Stephanie Cole has called for more TV roles for older women.

Stephanie Cole

Stephanie Cole

The 77-year-old actress is known for having starred in the likes of 'Open All Hours', 'Doc Martin', and 'Coronation Street', and has said more needs to be done to allow older women to thrive on screen, as although things are changing, she thinks the process is "bloody slow".

During an appearance on 'Lorraine' on Friday (04.10.19), show host Lorraine Kelly said there are more roles available that aren't just for teenagers, to which Stephanie replied: "It's a bloody slow process if that's the case. It really is. I mean first of all, it's beginning to get better now for women, it's beginning. And for 50 year olds, maybe, better and better and better, but it's slow."

And the 'Scarborough' star insists it shouldn't be taboo to hire an older actress or write stories for older characters, as the "feelings" people have don't change with age.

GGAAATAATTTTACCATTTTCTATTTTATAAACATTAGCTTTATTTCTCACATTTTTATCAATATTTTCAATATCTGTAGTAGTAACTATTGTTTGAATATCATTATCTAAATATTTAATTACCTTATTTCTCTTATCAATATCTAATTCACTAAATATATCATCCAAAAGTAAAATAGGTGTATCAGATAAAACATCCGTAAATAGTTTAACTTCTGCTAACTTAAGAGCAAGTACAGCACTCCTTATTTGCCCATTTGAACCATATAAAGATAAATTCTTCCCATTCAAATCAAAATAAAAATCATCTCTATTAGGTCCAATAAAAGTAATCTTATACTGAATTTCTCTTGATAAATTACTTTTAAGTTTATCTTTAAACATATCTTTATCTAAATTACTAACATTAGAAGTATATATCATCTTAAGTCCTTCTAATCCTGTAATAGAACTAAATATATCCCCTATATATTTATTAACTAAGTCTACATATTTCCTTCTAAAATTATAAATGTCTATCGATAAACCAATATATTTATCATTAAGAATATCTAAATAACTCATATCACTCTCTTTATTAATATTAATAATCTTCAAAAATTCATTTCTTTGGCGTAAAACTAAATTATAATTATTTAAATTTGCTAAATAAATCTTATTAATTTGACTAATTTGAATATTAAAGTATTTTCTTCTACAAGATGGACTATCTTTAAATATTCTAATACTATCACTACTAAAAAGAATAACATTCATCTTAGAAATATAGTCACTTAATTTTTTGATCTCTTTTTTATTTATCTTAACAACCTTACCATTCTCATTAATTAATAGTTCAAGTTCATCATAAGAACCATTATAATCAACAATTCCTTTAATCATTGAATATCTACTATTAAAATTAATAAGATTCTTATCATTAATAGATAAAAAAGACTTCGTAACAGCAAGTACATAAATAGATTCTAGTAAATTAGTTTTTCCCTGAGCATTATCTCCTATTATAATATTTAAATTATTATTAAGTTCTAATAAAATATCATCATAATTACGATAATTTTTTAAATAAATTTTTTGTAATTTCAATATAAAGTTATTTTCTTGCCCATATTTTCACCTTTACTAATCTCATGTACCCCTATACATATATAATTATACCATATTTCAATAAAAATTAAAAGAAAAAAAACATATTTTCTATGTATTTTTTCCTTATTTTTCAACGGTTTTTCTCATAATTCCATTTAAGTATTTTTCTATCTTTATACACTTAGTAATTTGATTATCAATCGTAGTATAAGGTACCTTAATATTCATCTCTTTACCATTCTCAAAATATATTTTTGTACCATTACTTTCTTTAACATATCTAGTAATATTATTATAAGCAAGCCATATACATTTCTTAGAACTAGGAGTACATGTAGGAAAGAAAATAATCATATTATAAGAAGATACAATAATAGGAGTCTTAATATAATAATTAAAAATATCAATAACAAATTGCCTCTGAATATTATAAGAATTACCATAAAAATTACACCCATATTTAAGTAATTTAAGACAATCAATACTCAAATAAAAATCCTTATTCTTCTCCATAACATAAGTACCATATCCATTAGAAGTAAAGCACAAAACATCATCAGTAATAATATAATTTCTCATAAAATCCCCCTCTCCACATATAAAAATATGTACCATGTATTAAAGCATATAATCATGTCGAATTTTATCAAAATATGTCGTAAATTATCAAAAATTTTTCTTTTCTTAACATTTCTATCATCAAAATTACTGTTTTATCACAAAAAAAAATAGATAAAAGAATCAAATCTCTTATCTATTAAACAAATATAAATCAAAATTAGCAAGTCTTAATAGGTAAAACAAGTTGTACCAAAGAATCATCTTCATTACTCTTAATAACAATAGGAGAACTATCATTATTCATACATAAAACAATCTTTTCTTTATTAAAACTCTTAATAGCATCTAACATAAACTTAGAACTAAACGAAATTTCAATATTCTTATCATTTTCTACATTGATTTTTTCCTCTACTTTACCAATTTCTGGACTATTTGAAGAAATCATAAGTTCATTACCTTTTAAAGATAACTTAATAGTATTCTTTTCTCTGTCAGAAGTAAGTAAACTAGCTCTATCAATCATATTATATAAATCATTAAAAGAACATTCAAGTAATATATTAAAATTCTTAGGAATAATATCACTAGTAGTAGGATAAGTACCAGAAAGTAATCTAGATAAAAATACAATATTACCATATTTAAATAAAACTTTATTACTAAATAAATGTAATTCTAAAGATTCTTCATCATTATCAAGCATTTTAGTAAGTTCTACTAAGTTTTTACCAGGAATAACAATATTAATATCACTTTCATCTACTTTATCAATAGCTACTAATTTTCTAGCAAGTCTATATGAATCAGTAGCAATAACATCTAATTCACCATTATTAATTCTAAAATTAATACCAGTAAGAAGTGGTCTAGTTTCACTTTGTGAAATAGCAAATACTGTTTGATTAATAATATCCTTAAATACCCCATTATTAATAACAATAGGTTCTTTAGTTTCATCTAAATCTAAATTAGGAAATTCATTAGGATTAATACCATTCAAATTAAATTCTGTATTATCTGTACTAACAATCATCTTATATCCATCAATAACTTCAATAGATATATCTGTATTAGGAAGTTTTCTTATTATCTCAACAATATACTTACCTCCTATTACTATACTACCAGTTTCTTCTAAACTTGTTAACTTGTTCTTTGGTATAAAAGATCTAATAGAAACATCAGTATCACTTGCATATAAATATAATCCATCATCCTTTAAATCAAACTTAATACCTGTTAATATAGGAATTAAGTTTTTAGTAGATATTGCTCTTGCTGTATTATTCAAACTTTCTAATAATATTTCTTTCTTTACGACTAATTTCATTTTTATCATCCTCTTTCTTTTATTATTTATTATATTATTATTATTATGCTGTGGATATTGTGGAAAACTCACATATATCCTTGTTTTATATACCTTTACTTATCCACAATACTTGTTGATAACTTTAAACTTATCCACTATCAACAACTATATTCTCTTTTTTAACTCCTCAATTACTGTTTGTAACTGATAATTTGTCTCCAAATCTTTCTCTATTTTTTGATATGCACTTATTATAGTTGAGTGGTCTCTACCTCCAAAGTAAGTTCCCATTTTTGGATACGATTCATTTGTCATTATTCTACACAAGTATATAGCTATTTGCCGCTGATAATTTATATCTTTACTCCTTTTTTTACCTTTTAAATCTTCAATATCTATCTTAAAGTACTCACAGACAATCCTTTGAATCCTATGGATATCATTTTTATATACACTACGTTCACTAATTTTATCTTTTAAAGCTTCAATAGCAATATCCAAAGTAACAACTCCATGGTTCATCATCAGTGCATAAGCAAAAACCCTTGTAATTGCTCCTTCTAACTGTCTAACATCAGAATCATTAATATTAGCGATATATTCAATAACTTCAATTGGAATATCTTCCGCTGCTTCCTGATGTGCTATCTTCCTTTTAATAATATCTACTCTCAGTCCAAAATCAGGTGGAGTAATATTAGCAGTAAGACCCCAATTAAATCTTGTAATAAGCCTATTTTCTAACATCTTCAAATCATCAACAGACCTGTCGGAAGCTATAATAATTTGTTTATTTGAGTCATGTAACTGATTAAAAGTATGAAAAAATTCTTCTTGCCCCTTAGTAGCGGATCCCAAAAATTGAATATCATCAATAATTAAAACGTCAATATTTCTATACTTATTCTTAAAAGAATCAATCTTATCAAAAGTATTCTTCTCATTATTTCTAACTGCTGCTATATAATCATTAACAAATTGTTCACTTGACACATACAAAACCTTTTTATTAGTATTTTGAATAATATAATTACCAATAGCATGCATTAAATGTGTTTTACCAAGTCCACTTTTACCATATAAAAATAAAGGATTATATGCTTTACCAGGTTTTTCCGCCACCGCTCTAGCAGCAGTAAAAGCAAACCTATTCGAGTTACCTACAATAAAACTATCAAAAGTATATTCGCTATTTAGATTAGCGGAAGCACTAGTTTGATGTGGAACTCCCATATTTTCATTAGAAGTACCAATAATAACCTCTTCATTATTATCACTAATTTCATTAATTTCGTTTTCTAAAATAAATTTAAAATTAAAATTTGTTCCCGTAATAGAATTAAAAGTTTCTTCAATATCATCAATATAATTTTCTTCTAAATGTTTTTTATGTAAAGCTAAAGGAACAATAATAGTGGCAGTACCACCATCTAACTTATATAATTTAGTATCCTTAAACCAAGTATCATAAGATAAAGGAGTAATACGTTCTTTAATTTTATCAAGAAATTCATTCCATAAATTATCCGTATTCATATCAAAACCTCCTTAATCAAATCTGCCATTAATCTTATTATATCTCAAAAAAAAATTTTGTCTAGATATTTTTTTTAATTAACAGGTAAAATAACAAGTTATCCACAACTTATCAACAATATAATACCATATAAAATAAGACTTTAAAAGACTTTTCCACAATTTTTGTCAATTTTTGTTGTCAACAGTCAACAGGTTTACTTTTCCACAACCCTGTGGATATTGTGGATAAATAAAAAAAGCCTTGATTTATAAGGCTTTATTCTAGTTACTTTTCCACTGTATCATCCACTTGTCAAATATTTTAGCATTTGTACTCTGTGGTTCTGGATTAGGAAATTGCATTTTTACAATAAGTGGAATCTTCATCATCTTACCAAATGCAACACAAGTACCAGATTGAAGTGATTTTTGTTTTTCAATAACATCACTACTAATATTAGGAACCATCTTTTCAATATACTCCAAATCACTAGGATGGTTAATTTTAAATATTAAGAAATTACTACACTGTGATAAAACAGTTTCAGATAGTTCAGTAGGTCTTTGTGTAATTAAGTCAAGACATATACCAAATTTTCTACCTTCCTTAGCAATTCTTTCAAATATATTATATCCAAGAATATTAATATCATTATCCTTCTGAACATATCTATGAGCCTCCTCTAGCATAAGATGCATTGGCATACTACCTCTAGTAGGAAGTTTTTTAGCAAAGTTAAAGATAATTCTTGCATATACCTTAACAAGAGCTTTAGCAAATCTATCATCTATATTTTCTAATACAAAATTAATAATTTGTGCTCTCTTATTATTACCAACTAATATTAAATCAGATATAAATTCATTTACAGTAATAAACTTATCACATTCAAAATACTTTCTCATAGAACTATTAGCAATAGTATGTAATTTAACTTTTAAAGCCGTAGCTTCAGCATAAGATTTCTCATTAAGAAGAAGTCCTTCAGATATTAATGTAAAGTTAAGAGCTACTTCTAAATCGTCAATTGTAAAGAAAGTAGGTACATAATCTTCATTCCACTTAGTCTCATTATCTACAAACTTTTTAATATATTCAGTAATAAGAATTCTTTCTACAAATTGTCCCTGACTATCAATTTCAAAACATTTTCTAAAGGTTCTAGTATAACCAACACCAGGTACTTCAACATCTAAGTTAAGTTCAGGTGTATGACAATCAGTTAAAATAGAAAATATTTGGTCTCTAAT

She added: "The thing I think people forget is that the older you get - okay you know, your looks change - you get hopefully a little wisdom along the way, but your feelings, if you love somebody, the feeling is still the same. If you get very angry with someone, the feeling is just the same. It's exactly the same, it's just that it's tempered with hopefully a little bit of wisdom that you've come to over the years."

Stephanie believes there's a "gold mine" of stories about older characters that are yet to be told, and thinks ageism is "the last barricade" that needs to be broken down when it comes to equality.

The 'Gentleman Jack' actress said: "The storylines, particularly for women but older men as well of course, there's a huge wealth. There's a mine, a gold mine of stuff that people could write.

"I suppose if you're a young writer your experience of much older people would be your granny and grandpa, and of course you view them in a particular way. So I suppose that's part of the reason, but that's not all of the reason. I think it's one of the last barricades that we need to fight."

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